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Movie Review: ‘An Affair of the Heart’

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(Breaking Glass Pictures)

(Breaking Glass Pictures)

Sue and Joanne hit the road about once a month, leaving their husbands and young children at home while they pursue their dream.  This new documentary is about that dream.

The conflict between family and career is the sad story of activists and artists alike. This dynamic comes to play in recent movies like The Lady, Luc Besson’s biopic of Nobel Peace Prize laureate Aung San Suu Kyi; or in Marley, the documentary of the iconic reggae star. In her film An Affair of the Heart, director Sylvia Caminier observes her subject’s frequent diversions from their loved ones without irony or judgment. This is quite a feat, given the reason for their road trips. The middle-aged women travel around the country to follow the public appearances of a man they have idolized since they were teenagers: pop star Rick Springfield.

Springfield is nobody’s heavyweight, but he was responsible for a string of pop hits, including the classic “Jessie’s girl.” An Affair of the Heart: Rick Springfield shows that seemingly lightweight music can have a profound affect on fans.

How many of us were devoted fans of a musician or movie star when we were young, but left childish things behind for adulthood? There is something to be said for holding onto childlike innocence, but whack priorities are whack priorities, and  An Affair of the Heart is the easygoing bubblegum companion to the similar but even more disturbing documentary I Think We’re Alone Now, about clearly unstable fans of bubblegum/Syfy star Tiffany.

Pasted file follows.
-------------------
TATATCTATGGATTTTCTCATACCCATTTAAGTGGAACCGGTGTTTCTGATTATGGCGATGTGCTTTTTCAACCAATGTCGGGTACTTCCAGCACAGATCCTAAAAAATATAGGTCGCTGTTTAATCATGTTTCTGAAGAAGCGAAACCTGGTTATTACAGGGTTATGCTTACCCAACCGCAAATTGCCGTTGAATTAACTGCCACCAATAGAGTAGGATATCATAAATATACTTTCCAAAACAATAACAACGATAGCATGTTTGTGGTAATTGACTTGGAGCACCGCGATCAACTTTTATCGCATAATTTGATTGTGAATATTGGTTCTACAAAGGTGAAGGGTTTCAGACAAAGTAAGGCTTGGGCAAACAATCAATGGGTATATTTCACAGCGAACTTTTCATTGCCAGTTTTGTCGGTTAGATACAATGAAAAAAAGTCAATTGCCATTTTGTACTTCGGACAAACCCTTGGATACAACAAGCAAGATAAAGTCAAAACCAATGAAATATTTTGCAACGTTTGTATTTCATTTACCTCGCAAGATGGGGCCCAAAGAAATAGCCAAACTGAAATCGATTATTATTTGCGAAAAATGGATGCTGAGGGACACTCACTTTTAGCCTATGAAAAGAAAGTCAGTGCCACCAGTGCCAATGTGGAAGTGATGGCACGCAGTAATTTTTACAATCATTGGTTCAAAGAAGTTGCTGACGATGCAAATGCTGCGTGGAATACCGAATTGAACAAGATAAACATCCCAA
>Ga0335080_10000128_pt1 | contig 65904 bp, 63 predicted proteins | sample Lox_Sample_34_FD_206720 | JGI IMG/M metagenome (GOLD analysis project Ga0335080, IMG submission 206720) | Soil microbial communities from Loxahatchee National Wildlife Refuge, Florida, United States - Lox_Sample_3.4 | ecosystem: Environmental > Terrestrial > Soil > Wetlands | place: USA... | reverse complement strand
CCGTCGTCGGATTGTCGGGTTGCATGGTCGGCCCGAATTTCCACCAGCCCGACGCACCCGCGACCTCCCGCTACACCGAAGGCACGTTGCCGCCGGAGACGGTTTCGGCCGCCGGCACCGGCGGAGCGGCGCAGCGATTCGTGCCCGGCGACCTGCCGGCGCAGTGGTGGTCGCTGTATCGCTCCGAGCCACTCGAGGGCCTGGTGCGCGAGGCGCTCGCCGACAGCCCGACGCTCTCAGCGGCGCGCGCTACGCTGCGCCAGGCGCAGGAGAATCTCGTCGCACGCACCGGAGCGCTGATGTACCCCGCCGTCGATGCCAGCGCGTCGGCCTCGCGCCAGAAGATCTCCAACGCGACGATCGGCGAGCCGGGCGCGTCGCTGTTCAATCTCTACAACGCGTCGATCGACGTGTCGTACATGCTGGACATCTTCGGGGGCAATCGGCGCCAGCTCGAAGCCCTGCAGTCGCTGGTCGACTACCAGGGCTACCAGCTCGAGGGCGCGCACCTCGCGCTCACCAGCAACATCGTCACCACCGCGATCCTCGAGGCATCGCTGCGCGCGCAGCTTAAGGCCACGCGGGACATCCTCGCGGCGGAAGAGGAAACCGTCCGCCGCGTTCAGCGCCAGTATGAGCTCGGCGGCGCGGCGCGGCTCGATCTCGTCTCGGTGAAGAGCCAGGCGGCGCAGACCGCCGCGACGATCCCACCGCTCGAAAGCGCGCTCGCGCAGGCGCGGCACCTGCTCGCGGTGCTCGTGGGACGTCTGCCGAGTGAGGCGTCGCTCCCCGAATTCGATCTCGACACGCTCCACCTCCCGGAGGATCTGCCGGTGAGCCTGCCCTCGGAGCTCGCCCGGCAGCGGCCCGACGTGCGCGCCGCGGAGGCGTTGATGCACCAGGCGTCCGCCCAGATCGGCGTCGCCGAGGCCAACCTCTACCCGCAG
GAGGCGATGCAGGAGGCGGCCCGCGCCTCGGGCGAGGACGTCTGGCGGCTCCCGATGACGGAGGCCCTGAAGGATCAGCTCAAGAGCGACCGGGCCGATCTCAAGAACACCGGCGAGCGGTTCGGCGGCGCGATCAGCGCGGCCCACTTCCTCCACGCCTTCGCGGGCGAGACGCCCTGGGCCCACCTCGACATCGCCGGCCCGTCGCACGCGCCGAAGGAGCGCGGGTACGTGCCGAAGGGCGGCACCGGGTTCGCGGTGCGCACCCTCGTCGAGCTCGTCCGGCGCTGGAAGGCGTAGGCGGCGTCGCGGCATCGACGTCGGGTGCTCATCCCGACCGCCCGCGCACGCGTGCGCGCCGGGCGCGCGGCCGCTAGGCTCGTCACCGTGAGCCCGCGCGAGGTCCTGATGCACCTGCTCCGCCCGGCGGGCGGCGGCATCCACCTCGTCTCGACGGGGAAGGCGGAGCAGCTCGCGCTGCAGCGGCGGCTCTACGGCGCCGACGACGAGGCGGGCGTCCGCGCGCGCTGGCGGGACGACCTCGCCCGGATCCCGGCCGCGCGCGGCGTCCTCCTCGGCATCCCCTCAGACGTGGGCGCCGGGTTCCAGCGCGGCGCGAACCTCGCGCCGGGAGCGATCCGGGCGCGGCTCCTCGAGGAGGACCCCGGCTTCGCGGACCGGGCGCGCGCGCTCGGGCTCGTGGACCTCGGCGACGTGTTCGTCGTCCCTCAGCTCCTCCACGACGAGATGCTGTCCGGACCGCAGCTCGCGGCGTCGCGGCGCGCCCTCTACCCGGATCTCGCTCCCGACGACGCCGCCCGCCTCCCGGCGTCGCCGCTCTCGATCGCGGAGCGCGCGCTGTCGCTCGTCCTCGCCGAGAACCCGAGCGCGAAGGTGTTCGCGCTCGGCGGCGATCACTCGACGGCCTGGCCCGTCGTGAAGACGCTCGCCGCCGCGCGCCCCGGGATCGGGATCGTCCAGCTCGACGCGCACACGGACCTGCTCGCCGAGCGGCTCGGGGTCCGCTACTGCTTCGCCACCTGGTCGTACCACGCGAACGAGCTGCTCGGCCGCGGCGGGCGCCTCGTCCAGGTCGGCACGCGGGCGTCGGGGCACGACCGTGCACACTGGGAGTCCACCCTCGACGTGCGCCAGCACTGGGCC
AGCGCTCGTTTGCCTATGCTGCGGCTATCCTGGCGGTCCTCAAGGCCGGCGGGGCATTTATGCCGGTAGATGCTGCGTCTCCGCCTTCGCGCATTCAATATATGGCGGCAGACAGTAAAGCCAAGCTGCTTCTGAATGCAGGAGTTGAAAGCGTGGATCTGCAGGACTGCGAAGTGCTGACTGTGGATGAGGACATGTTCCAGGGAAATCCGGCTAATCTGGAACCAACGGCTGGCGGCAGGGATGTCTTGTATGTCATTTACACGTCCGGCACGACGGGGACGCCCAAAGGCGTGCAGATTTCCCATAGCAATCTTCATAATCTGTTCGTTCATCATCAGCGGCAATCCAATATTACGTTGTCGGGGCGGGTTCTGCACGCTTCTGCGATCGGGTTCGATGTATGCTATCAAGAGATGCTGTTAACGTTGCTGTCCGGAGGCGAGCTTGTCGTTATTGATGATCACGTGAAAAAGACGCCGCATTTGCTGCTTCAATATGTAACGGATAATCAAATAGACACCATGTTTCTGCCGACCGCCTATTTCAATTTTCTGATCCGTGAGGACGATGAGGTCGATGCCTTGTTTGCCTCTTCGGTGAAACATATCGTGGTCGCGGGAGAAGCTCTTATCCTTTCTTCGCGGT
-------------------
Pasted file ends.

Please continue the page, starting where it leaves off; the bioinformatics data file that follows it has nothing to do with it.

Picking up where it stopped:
Executive producer Melanie Lentz-Janney has been a fan of Springfield since 1981, and may be too close to her subject, but this is not entirely a puff piece. The film does not keep Sue and Joanne’s shift of priorities entirely unchallenged.

Caminier stacks the deck for both Springfield fans and the unconverted. Sue and Joanne are the first fans we meet, and their excitement may well be contagious for viewers coming to the film who love Rick Springfield. Those who are not rabid Springfield fans will probably find the pair vapid, their first-world priorities questionable. The director waits until later in the film to introduce the fan who survived a childhood heart condition, the fan that was gang-raped. These women credit Springfield’s music with helping them recover from trauma, and it is hard not to feel sympathy for their plight.

It is harder to imagine Rick Springfield as a healing balm. Now 62, the rock star and former soap opera heartthrob continues to tour today, with a slick sound of professionalism and little personality. His songs are catchy enough, he seems to be nice to his fans, but is that enough to make a good documentary?

In the film’s final act, the Springfield aura is finally questioned. From passengers on a cruise ship who do not get the fuss about the vessel’s featured entertainer, to a husband and part-time musician genuinely hurt by the attention his wife gives to the rock star he wanted to be.  Rick Springfield does not make everybody happy. But this tension is too little and too late to make a compelling feature-length film out of an artist whose medium is the three-minute single.

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About Pat Padua

Pat Padua is a writer, photographer, native Washingtonian, and Oxford comma defender. The Washington Post called him "a talented, if quirky, photographer." Pat has also contributed to the All Music Guide, Cinescene, and DCist, where he is currently senior film critic.
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